I was browsing on reddit as I am sometimes wont to do, and I learned about the new and exciting music notation tool for Google Docs. For those of you not familiar with Google Docs, think of it as basically a free version of Microsoft Office provided by Google. One significant difference between Google Docs and Office though is that Docs automatically backs up your documents online (not saved on your computer).
Anyway, enough about Docs. The important news is that you can now use an add-on with Docs to notate music (for free!) VexTab enables you to code music into your document and seems pretty easy to learn. I spent about 15 minutes using it to create this worksheet (available in full on PianoTeacherNOLA’s Facebook page):
Here’s an image of the editing window for the first line of music, so you can see how un-scary it is to use. The green box shows what you type (and the music that results appears above it).
It’s actually pretty intuitive. You get to divide up your music into measures and type the notes thru note + octave notation. I haven’t messed with different note values other than the quarter note yet, but it was very easy to change time signatures – all you do is change the value in “time=?” spot.
This is going to come in handy, I can tell.
I’ve been obsessed with Allen Toussaint’s version of Tipitina and Me off of the post-Katrina compilation Our New Orleans
It’s a really refreshingly different version of the piece. For reference, I’m going to link to a few famous versions first:
(Randomly, Hugh Laurie)
So, here’s the Allen Toussaint version that just blew me away for being such a refreshingly different take on this New Orleans classic:
And, here’s what you really came for, the sheet music. This version has been, thankfully, transcribed (for free!) by Steve Castallano on his website. As far as I know, it’s not available anywhere else. A word of warning, this is an advanced piano piece that could probably be turned into a real mess by a less-than-discerning performer.
For Valentine’s day, spread a little love using a practice chart with hearts.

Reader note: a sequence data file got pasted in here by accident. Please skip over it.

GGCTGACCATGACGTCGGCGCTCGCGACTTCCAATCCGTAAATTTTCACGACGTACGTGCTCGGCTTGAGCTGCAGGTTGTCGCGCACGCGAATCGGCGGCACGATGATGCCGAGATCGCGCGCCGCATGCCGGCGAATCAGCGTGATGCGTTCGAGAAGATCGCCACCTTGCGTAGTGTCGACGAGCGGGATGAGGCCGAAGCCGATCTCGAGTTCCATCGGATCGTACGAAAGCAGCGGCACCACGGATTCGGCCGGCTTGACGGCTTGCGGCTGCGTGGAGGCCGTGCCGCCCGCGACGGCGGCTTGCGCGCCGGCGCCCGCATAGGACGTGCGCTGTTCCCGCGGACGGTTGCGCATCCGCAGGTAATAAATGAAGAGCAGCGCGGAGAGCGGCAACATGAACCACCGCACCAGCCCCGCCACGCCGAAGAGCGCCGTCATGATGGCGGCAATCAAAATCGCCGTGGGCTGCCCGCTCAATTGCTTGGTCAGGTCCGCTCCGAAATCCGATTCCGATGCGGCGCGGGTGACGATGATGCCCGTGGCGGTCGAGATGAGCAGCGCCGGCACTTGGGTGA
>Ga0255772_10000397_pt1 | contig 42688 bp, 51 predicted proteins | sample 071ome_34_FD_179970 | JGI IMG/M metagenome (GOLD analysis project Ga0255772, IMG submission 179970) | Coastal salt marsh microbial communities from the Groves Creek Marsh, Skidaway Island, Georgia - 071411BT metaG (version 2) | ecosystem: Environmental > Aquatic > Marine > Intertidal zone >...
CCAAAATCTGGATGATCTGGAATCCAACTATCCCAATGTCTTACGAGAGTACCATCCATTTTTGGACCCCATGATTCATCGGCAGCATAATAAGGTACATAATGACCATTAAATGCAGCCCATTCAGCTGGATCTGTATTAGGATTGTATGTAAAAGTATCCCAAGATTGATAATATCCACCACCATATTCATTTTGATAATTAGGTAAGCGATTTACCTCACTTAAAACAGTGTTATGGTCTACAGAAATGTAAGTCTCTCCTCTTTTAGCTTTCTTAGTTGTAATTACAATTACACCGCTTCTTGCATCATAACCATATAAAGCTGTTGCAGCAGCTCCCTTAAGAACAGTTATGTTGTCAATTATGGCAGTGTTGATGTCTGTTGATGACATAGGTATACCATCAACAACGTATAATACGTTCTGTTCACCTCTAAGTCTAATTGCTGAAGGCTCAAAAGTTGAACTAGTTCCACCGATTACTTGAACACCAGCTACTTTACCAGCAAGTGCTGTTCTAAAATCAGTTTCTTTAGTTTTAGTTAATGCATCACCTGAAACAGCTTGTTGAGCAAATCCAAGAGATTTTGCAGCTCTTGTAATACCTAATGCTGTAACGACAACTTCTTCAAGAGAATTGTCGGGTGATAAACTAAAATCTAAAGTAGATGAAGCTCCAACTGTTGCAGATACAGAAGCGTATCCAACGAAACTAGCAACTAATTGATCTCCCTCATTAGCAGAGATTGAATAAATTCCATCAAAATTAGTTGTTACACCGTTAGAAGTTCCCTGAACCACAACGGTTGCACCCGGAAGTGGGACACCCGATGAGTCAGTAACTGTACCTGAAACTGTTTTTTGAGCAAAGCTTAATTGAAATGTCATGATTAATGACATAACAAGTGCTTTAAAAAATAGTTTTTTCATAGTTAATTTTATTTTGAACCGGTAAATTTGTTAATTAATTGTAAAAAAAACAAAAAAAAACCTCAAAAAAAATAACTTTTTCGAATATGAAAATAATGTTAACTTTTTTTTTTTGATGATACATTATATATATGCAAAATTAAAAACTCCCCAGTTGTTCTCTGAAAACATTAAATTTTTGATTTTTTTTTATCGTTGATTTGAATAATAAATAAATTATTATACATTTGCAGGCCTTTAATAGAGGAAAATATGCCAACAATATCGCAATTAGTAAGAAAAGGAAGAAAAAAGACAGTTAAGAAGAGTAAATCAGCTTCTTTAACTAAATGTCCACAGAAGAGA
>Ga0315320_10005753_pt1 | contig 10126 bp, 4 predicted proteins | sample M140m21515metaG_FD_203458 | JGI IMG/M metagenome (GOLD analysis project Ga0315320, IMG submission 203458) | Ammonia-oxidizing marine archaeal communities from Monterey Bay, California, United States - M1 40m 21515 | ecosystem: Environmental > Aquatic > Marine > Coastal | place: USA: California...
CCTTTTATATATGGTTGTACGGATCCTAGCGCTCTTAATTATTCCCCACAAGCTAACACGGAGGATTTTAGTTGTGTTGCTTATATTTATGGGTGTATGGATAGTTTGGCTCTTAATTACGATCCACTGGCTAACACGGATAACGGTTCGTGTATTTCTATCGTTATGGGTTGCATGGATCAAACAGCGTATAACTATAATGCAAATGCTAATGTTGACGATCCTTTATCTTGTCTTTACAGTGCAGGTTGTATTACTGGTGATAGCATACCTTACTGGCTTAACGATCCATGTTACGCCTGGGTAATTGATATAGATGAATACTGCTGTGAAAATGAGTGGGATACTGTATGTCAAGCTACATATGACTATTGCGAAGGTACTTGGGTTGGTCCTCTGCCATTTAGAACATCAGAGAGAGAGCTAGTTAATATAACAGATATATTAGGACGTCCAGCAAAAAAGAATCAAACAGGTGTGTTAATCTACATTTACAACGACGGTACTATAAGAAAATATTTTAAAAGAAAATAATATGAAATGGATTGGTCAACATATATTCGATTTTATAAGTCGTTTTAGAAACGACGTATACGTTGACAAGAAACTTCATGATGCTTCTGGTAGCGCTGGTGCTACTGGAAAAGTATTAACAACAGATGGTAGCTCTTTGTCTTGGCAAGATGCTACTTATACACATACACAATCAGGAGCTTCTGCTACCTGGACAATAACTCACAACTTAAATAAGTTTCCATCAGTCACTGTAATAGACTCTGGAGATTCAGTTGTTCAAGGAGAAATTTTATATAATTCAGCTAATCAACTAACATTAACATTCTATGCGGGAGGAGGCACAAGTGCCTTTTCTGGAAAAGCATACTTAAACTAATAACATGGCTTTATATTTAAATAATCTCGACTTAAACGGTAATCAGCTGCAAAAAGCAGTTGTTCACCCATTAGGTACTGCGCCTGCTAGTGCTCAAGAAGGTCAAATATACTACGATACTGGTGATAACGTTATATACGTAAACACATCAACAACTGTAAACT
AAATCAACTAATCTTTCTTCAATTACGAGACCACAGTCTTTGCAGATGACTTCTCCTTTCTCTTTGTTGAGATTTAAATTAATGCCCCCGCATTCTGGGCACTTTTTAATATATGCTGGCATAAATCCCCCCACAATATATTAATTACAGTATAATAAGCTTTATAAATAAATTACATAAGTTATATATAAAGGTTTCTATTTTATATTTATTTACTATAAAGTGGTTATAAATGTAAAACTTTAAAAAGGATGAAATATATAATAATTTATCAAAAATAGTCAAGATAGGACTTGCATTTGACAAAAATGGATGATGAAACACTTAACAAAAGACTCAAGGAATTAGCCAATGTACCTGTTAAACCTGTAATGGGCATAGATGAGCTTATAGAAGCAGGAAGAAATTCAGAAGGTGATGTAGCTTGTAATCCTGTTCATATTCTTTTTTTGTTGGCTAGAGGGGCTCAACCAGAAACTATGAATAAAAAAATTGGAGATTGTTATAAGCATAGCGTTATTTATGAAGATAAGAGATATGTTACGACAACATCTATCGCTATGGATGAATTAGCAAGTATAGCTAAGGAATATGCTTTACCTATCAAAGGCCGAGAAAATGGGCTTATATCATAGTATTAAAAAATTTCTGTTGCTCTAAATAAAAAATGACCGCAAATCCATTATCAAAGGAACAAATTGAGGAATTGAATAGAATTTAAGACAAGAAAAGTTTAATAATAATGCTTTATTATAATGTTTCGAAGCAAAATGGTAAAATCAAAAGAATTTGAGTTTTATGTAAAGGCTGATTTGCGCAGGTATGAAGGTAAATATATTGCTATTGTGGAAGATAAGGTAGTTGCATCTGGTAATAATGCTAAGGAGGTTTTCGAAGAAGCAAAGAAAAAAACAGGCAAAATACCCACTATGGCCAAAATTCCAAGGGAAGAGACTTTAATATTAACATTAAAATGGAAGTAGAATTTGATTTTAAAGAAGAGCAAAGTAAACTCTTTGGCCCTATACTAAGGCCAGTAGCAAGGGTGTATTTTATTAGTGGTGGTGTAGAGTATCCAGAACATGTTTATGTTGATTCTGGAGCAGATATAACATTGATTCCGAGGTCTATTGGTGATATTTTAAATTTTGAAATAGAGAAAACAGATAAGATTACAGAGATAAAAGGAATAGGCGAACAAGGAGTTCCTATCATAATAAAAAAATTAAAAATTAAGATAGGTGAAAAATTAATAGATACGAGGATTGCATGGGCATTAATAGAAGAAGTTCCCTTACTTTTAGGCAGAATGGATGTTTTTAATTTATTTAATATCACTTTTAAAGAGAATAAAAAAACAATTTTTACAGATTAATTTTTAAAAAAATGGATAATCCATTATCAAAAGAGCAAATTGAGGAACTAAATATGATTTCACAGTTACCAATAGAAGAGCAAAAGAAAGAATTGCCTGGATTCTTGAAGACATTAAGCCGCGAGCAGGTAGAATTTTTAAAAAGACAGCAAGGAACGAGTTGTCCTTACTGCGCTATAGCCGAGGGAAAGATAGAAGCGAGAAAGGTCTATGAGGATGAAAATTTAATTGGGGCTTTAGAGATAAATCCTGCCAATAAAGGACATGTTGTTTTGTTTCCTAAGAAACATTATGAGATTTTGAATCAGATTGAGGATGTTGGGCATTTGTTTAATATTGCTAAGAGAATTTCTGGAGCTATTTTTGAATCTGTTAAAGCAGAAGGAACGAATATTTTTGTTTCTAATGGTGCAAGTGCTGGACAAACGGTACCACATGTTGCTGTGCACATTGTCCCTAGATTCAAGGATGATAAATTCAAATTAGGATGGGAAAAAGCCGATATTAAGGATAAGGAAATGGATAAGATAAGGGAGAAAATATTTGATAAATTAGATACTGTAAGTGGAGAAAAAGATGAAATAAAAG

Available on my website, here.
Hey everyone. It’s been awhile – things have been SUPER busy for me these last few weeks. However, I had time to create a simple version of Good King Wenceslas per a student request last night, so I thought I’d pass it along to you.
This version is meant to complete the excerpted version included in Adult All-In-One Course: Lesson-Theory-Technic: Level 1.
It involves simple rhythm (quarter notes, half notes) and requires students to be able to read flats and be able to move positions.
You can find the full .pdf version on my website.
Not to overly spoil the surprise, but the following video depicts a random group of people bursting into “Va Pensiero” at a mall. Well-worth watching.
Couldn’t stop smiling. Who knew there were flash choruses? I NEED to participate in one ASAP.
In other news, this is the article from which I got the video. Apparently “Va Pensiero” only became a rallying cry for Italian unification some years after its publication, contrary to common lore.
The image of Verdi as a “revolutionary” composer . . . became standard in the early 20th century; it was encouraged during the Fascist years (the state-sponsored 1941 Verdi celebrations were a high point), and was sustained post-war by a continuing adherence to the “heroic” aspects of Italian nationalism.
In spite of all this latter-day boosting, there is, alas, no evidence that the chorus excited patriotic fervour in its early years (a often-repeated tale about it being encored on opening night by enflamed patriots is a blatant invention).
It’s pretty late right now, and I’m up blogging because I made the mistake of falling into a Wikipedia black hole right before bed. At some point, I realized that tomorrow (today, really) is Friday the 13th and I got to wondering why Friday the 13th is considered bad luck.
Well, that led me to Wikipedia (duh), where I learned that the first known reference in the English language to Friday the 13th as an ill-omened day ties it to the death of none other than the opera composer-cum-chef, Gioachino Rossini (of Barber of Seville and William Tell fame). The biographer Henry Sutherland Edwards described Rossini’s death thusly:
He [Rossini] was surrounded to the last by admiring friends; and if it be true that, like so many Italians, he regarded Fridays as an unlucky day and thirteen as an unlucky number, it is remarkable that one Friday 13th of November he died.
So, it turns out that Friday the 13th is unlucky because a great composer departed this world. But then again, as Rossini was a mere mortal, he had to go sometime . . . The death dates of all great men and women can’t be inauspicious, after all.
Anyway, enough of my rambling, it’s time for bed. Tomorrow, make sure to pour out some vino in memoriam of Rossini. Maybe blare a round of “Figaro” from your speakers.
PS) For those of you who didn’t know this, Rossini retired from composing and became a chef. Many Italian dishes were named after him, including Tournedos Rossini (pictured below)
Here’s a non-fancy music theory worksheet for students learning the circle of 5ths and their key signatures. It includes only the keys with sharps (i.e. C, G, D, A, E, B, F#, C#).
I will create a follow up worksheet that will include the flat keys sometime in the coming weeks.
Get the free pdf here.